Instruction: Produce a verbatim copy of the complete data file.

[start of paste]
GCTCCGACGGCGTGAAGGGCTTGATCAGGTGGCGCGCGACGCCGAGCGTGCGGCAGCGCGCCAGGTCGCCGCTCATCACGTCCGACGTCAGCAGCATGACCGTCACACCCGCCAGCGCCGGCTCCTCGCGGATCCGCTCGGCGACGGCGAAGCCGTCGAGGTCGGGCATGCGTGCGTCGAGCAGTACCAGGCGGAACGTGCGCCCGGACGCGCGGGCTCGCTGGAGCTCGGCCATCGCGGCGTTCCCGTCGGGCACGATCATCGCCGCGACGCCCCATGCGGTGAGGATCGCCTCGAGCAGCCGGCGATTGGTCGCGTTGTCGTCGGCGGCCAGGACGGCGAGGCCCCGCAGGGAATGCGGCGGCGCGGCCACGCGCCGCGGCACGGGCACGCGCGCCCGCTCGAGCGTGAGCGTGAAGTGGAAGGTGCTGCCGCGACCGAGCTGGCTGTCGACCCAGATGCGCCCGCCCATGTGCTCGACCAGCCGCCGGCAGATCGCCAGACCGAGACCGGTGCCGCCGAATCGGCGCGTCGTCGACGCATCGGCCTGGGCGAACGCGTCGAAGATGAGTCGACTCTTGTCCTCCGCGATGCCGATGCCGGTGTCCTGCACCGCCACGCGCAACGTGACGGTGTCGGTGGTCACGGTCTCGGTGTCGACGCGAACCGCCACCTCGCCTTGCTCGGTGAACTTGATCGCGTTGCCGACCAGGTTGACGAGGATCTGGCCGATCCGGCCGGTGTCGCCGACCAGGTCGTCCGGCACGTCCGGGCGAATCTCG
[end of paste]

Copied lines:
GCTCCGACGGCGTGAAGGGCTTGATCAGGTGGCGCGCGACGCCGAGCGTGCGGCAGCGCGCCAGGTCGCCGCTCATCACGTCCGACGTCAGCAGCATGACCGTCACACCCGCCAGCGCCGGCTCCTCGCGGATCCGCTCGGCGACGGCGAAGCCGTCGAGGTCGGGCATGCGTGCGTCGAGCAGTACCAGGCGGAACGTGCGCCCGGACGCGCGGGCTCGCTGGAGCTCGGCCATCGCGGCGTTCCCGTCGGGCACGATCATCGCCGCGACGCCCCATGCGGTGAGGATCGCCTCGAGCAGCCGGCGATTGGTCGCGTTGTCGTCGGCGGCCAGGACGGCGAGGCCCCGCAGGGAATGCGGCGGCGCGGCCACGCGCCGCGGCACGGGCACGCGCGCCCGCTCGAGCGTGAGCGTGAAGTGGAAGGTGCTGCCGCGACCGAGCTGGCTGTCGACCCAGATGCGCCCGCCCATGTGCTCGACCAGCCGCCGGCAGATCGCCAGACCGAGACCGGTGCCGCCGAATCGGCGCGTCGTCGACGCATCGGCCTGGGCGAACGCGTCGAAGATGAGTCGACTCTTGTCCTCCGCGATGCCGATGCCGGTGTCCTGCACCGCCACGCGCAACGTGACGGTGTCGGTGGTCACGGTCTCGGTGTCGACGCGAACCGCCACCTCGCCTTGCTCGGTGAACTTGATCGCGTTGCCGACCAGGTTGACGAGGATCTGGCCGATCCGGCCGGTGTCGCCGACCAGGTCGTCCGGCACGTCCGGGCGAATCTCG